Running gait analysis is beneficial for identifying factors contributing to the cause of your shin splints, such as poor hip control and rapid pronation moments of the foot. These can be addressed with running re-training strategies, insoles, stability trainers and strengthening exercises.
In very irritable cases, a walker boot may be required for 2 weeks before recommencing rehabilitation. Surgery is rarely recommended due to poor outcomes, but periosteal stripping or a fasciotomy is the most common.
Shin Splints are worse at night because of a build-up of irritation during the day. When you rest at night this becomes more noticeable, with some patients describing a throbbing sensation, even at rest.
If you sleep on your side, you should try placing a pillow between your knees and shins so there is no direct pressure on your shin bones. If you sleep on your back, place a pillow under your knees; if you sleep on your front, place a pillow under your ankles.
In our experience, Flat Feet is a risk factor for Shin Splints. Biomechanically, flat feet increase weight distribution through the inner aspect of the foot, shin and knee, increasing force on the medial aspect of the shin bone and resulting in a greater risk of Shin Splints. Evidence suggests that flat feet can accelerate cartilage change in the ankle and knee due to high pronation forces through the foot when walking or running.
A study by Bennett et al., 2001 looked at the foot profile of 125 high-school cross-country runners and found that those who developed Shin Splints significantly reduced medial arch height. This study indicates that having Flat Feet can cause shin Splints.
When we walk or run, in an ideal world, there is an even distribution of force across our feet and legs. As our foot moves through the gait cycle, force moves from the foot’s outer aspect to the foot’s inner aspect until we push off, with most of our weight going through our big toe. When someone has a flat foot, this force is not as evenly distributed, and most force is placed on the inner aspect of the foot, leading to greater force being applied to the inner aspect of the shinbone.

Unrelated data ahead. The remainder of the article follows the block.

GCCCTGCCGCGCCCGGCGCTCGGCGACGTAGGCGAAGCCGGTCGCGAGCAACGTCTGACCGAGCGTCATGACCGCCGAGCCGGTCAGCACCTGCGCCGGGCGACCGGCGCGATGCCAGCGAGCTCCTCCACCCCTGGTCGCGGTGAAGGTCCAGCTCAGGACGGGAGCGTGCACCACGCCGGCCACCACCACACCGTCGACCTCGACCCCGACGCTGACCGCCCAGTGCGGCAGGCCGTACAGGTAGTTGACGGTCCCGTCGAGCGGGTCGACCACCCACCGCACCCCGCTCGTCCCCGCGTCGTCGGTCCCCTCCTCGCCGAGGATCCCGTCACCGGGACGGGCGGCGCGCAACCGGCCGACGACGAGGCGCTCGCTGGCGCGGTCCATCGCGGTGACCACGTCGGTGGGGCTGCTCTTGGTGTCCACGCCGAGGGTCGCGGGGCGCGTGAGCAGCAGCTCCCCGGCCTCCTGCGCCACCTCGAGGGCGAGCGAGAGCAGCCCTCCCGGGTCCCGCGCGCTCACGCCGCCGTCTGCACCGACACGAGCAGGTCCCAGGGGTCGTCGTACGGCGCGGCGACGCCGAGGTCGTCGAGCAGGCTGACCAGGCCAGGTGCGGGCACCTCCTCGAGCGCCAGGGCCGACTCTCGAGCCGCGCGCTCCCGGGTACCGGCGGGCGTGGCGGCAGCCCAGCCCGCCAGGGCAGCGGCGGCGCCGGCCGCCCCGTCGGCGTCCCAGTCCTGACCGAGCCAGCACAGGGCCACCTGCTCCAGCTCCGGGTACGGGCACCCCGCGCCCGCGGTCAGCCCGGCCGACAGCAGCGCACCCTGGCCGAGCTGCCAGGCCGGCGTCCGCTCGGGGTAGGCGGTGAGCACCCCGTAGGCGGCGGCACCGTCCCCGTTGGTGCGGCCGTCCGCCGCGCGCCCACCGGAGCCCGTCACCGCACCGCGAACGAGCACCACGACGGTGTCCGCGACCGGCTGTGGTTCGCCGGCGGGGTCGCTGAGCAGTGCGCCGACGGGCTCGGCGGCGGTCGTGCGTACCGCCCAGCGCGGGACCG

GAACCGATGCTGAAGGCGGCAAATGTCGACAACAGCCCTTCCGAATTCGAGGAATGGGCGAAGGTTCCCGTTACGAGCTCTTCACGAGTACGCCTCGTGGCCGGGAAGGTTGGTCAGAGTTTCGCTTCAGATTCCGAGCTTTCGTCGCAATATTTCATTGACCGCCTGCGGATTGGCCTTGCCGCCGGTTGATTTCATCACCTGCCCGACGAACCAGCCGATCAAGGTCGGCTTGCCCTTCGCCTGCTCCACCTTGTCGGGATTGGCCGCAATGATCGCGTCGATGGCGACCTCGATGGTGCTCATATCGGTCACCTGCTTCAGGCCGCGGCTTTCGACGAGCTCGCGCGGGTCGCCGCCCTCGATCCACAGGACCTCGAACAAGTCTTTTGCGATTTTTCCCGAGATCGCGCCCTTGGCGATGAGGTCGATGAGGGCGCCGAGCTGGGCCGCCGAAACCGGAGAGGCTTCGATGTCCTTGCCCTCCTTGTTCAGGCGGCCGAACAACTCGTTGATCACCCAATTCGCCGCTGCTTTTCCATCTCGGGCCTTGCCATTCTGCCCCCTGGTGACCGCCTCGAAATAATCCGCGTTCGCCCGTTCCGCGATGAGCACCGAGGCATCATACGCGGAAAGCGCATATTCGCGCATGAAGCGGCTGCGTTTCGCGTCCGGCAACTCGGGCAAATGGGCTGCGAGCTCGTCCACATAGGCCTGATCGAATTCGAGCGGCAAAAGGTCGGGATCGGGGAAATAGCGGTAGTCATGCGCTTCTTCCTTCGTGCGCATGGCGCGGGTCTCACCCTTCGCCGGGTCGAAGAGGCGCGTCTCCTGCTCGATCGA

The impact of walking and running combined with uneven force distribution through the inner aspect of the shin causes Shin Splints. Depending on the cause of your Flat Foot, we can strengthen the foot to redistribute forces or use a stability trainer or insoles to assist a Flat Foot passively.
In our experience, the best way to prevent Shin Splints with Flat Feet is to carry out regular strengthening exercises of your feet and ankles, wear cushioned supportive footwear and mix your training between impact and non-impact activity.
This article is written by James McCormack, a Lower Limb Specialist who is an expert in treating Shin Splints.
This is not medical advice. We recommend a consultation with a medical professional such as James McCormack if you are experiencing any of the symptoms discussed in this article. James offers Online Physiotherapy Appointments weekly and face-to-face appointments in his London clinic.